The Simpsons, Red Bull, Final Fantasy, and the Nike Air Max 1; 1987 was a good year to start a legacy. Like those other enduring cultural hits, the Nike Air Max 1 (AM1) showed up and changed everything. The difference between Nike AM1 and every other sneaker ever was one you had to see to believe, or maybe not seeing was the point.
The AM1 was the first sneaker to show you it was full of air. The air cushioning in the sole was visible from the side. What had been a functional feature saw the light of being a design feature. Those visible bubbles might now seem ubiquitous and perhaps passé, but somebody had to be the first. That first person to come to this realization that air is invisible was legendary sneaker designer, and current Nike VP of design and special projects, Tinker Hatfield.
AIR MAX 1 SC "NOISE AQUA" & "LIGHT BONE/VIOLET DUST"
Hatfield was inspired by Paris’ Centre Pompidou, an art museum famous for its controversial architectural design that shows off the internal structural workings of the building (like pipes and metal frames) as visible design features. It looks like a building that had its walls turned inside out. Like the AM1, it was designed with nothing to hide.
It needs to be reiterated how big it was to have a visible air cushion. It changed sneakers forever. Forget the silhouette, the colourways, the toe box, and the upper. If Nike released the AM1 sole alone, sans shoe, it might have been as big. Every sneaker company spent the following years chasing this groundbreaking innovation. It was a bold experiment that expanded the collective imagination of fashion design as a whole.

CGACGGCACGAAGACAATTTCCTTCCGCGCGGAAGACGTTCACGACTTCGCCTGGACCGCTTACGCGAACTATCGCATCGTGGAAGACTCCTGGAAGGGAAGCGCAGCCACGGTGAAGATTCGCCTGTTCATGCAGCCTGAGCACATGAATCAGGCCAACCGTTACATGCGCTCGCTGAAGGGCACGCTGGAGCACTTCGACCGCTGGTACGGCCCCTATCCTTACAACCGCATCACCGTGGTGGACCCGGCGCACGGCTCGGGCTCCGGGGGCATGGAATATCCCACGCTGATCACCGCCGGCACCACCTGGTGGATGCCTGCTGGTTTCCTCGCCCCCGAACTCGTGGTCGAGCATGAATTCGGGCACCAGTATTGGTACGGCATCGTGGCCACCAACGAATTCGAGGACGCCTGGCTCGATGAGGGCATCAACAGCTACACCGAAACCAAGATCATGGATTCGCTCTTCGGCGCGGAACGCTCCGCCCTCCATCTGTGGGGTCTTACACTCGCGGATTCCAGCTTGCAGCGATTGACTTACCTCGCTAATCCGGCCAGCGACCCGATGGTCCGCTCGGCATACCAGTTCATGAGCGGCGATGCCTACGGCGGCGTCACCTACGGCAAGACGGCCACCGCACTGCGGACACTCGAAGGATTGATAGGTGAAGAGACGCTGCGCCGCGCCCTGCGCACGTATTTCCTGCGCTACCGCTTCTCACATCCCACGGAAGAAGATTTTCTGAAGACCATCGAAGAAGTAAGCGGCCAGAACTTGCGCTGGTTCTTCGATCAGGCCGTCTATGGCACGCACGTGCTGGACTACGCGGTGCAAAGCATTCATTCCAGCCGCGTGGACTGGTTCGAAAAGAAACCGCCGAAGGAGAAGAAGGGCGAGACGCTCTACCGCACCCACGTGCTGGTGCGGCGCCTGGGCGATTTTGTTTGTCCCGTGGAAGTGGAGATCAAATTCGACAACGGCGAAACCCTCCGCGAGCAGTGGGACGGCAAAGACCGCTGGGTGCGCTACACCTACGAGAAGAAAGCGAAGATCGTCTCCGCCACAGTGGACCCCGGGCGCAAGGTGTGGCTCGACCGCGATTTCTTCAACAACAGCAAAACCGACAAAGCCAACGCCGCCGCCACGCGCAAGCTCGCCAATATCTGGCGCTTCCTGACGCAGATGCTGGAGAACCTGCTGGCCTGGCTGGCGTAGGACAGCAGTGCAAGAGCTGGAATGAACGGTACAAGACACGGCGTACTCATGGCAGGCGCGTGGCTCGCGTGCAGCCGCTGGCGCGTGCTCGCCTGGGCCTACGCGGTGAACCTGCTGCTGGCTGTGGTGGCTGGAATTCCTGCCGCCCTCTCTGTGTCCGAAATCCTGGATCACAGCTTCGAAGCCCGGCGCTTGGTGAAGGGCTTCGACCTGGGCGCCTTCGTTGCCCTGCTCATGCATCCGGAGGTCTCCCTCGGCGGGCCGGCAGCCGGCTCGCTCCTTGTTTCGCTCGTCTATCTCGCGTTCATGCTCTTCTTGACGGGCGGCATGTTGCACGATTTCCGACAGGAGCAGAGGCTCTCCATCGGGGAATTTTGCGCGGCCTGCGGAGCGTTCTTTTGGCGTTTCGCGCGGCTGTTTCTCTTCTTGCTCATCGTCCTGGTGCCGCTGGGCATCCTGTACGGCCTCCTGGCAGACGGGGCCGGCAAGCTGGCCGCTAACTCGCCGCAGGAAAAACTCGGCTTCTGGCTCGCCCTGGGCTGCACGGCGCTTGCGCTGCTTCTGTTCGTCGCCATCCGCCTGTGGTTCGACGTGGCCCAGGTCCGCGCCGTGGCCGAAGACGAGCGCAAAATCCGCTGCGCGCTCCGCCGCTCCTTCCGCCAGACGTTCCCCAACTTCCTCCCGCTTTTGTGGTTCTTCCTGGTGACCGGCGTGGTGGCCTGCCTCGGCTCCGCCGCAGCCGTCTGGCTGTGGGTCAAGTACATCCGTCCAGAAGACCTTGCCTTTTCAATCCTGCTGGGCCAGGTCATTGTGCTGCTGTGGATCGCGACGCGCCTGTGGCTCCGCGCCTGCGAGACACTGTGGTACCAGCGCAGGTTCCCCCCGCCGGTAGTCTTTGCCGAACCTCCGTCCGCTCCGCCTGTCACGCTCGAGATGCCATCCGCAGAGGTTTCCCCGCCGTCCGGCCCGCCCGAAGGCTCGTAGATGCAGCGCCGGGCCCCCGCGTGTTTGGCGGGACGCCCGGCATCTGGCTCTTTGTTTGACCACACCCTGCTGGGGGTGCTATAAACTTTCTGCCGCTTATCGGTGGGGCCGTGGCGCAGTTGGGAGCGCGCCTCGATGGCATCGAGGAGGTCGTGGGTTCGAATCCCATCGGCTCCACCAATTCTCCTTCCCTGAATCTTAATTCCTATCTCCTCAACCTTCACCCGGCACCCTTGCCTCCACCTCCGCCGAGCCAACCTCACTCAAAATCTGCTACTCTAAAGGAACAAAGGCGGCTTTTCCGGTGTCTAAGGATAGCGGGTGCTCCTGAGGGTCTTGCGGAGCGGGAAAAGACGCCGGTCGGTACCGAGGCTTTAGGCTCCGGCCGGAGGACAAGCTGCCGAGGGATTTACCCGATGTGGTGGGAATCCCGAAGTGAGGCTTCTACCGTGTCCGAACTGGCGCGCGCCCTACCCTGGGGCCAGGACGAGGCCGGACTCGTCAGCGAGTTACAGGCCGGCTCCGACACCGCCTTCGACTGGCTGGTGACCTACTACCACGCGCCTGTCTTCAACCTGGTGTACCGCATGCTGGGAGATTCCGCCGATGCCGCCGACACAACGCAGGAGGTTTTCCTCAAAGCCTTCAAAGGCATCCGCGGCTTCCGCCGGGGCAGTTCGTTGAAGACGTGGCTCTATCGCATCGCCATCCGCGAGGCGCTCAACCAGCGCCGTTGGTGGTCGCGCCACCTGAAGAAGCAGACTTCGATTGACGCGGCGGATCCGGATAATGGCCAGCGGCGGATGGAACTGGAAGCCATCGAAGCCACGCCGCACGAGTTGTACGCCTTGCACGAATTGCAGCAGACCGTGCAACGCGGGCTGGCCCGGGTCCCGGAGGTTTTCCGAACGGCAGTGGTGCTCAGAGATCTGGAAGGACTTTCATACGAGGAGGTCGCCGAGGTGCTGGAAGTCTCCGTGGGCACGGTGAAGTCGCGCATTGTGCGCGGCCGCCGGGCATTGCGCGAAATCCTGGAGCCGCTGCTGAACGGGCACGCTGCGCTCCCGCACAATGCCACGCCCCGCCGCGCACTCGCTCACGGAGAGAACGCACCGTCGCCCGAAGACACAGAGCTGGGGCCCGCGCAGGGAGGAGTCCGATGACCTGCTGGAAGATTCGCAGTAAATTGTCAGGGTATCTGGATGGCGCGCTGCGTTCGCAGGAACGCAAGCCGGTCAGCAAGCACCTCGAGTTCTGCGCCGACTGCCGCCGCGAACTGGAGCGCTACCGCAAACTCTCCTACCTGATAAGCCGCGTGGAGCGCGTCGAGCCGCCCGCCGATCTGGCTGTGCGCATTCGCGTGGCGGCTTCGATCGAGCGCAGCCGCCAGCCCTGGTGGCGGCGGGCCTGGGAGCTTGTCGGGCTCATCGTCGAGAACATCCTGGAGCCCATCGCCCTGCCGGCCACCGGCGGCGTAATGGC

Hold up. If AM1 was released in 1987, why did they call this year’s release the Air Max 1 ‘86 OG? Think of the ‘86 OG as a prequel to the AM1, based on earlier designs from the AM1s production process. It has a larger visible air bubble that Nike had to make smaller for the official ‘87 release because it was too awesome. Also it was prone to cracking, but word is Nike fixed that at some point in the last 36 years.
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Also in the last 36 years since the AM1 debuted there have been many, many more Air Max models, collabs, highs, lows, high-tops, and low-tops. For better or for worse, each model pushed the Nike Air design further and built the Air Max series into a sneaker dynasty with a following of true fans. Since 2014, Nike has even celebrated “Air Max Day'' every March to show off new and upcoming models and colourways.
AM1 and the Air Maxes that followed it endure as one of the most important sneakers in all of snearkerdom for its innovation and dedication to always showing off that when you put them on, you’re walking on air. It’s no wonder that the first ad that Nike ran for the AM1 said “Nike Air is not a shoe.” They knew what it was, and decades later they’ve been proven right. Air Max 1 wasn’t a shoe. It was a beginning.